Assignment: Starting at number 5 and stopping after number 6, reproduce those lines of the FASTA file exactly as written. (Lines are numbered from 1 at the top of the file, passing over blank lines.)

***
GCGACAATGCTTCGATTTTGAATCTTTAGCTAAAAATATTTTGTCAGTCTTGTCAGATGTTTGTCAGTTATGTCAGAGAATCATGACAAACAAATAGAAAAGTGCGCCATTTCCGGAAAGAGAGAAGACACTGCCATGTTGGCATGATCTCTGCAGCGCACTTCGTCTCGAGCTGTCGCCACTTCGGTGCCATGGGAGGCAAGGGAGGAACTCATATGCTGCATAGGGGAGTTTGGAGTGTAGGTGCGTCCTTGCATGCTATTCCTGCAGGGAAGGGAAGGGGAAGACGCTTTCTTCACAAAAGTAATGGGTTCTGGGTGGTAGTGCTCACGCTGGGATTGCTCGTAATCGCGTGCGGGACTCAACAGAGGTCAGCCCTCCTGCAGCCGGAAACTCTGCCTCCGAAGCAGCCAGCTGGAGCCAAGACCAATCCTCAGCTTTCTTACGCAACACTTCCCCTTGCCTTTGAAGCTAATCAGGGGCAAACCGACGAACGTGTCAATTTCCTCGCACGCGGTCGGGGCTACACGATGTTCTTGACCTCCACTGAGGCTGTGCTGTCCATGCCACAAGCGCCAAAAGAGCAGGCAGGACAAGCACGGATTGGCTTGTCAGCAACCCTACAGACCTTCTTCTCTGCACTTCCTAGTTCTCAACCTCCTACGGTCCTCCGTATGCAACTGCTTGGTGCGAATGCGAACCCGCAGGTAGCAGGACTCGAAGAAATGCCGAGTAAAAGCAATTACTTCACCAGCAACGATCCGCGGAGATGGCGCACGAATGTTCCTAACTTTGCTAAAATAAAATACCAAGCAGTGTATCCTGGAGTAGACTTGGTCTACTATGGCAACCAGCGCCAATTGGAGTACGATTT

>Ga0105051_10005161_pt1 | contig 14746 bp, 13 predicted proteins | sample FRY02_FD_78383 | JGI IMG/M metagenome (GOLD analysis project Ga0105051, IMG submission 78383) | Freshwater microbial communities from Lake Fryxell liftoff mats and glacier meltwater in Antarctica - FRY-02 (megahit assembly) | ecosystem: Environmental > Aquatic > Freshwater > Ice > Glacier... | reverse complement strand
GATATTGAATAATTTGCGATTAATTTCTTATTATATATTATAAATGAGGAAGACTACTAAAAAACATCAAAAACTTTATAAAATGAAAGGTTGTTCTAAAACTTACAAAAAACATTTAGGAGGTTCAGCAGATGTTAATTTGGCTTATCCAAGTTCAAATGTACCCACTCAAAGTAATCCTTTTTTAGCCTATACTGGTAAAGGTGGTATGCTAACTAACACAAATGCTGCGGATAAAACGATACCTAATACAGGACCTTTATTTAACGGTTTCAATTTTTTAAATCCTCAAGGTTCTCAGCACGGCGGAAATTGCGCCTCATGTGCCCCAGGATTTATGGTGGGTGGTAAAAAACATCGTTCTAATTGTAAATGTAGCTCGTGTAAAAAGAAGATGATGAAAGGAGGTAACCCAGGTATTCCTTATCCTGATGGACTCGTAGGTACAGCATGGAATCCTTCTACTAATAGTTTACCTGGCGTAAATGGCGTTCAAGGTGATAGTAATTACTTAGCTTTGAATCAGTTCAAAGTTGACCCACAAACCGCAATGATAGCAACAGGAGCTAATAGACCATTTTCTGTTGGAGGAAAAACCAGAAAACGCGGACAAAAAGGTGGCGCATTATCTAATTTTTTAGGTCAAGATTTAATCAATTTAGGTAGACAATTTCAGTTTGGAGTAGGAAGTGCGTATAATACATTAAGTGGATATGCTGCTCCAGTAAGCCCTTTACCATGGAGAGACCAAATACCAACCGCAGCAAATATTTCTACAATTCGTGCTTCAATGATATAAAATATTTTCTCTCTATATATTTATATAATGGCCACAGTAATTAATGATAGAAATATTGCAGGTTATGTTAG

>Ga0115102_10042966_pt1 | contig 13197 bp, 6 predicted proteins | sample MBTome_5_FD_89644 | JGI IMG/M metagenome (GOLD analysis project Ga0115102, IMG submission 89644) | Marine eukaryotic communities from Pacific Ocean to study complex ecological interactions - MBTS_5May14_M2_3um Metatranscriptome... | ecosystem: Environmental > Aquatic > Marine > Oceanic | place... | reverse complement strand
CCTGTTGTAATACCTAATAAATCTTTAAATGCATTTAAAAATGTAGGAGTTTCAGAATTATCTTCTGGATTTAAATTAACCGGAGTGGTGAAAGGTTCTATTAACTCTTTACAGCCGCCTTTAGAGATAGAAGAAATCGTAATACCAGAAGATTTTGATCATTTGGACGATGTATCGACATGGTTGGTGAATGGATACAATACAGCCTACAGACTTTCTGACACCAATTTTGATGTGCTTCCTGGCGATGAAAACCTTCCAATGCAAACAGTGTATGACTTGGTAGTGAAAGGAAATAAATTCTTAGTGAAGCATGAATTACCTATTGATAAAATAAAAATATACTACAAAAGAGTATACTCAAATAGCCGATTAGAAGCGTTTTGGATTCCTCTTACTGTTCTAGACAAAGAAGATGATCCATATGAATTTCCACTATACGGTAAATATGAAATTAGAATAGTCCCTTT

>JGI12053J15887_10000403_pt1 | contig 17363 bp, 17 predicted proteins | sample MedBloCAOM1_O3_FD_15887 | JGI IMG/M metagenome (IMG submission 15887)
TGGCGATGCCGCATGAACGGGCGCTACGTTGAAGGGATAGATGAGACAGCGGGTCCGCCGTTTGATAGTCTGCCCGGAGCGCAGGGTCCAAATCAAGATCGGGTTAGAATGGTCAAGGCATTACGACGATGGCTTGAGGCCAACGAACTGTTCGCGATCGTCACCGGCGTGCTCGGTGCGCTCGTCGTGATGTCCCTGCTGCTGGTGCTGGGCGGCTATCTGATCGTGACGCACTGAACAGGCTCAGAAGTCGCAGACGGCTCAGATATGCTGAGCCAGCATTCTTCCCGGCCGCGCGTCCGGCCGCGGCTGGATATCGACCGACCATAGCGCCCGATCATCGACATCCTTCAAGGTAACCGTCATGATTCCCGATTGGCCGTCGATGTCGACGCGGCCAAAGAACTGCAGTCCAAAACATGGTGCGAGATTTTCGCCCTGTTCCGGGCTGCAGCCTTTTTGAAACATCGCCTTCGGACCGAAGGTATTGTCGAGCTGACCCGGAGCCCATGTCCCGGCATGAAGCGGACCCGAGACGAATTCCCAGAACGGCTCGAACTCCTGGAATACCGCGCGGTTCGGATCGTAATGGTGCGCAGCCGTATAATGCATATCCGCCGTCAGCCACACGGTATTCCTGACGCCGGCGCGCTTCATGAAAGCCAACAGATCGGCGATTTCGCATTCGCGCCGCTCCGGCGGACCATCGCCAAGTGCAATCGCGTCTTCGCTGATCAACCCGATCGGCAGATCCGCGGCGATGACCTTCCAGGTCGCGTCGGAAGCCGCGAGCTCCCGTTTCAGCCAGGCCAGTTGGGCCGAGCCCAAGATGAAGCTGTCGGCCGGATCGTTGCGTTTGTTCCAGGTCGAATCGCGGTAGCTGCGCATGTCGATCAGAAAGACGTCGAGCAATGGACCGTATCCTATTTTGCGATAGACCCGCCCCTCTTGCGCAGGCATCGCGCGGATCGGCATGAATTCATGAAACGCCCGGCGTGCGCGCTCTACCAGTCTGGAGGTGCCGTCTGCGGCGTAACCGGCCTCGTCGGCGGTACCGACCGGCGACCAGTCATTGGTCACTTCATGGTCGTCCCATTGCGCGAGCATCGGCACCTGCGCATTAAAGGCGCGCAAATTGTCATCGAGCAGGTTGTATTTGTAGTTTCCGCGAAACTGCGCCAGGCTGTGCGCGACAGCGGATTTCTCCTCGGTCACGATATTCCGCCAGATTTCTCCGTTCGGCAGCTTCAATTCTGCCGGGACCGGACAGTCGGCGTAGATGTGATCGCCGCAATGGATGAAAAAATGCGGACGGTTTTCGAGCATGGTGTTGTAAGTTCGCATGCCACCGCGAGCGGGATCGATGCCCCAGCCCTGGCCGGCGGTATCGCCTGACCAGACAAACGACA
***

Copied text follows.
CCTGTTGTAATACCTAATAAATCTTTAAATGCATTTAAAAATGTAGGAGTTTCAGAATTATCTTCTGGATTTAAATTAACCGGAGTGGTGAAAGGTTCTATTAACTCTTTACAGCCGCCTTTAGAGATAGAAGAAATCGTAATACCAGAAGATTTTGATCATTTGGACGATGTATCGACATGGTTGGTGAATGGATACAATACAGCCTACAGACTTTCTGACACCAATTTTGATGTGCTTCCTGGCGATGAAAACCTTCCAATGCAAACAGTGTATGACTTGGTAGTGAAAGGAAATAAATTCTTAGTGAAGCATGAATTACCTATTGATAAAATAAAAATATACTACAAAAGAGTATACTCAAATAGCCGATTAGAAGCGTTTTGGATTCCTCTTACTGTTCTAGACAAAGAAGATGATCCATATGAATTTCCACTATACGGTAAATATGAAATTAGAATAGTCCCTTT

>JGI12053J15887_10000403_pt1 | contig 17363 bp, 17 predicted proteins | sample MedBloCAOM1_O3_FD_15887 | JGI IMG/M metagenome (IMG submission 15887)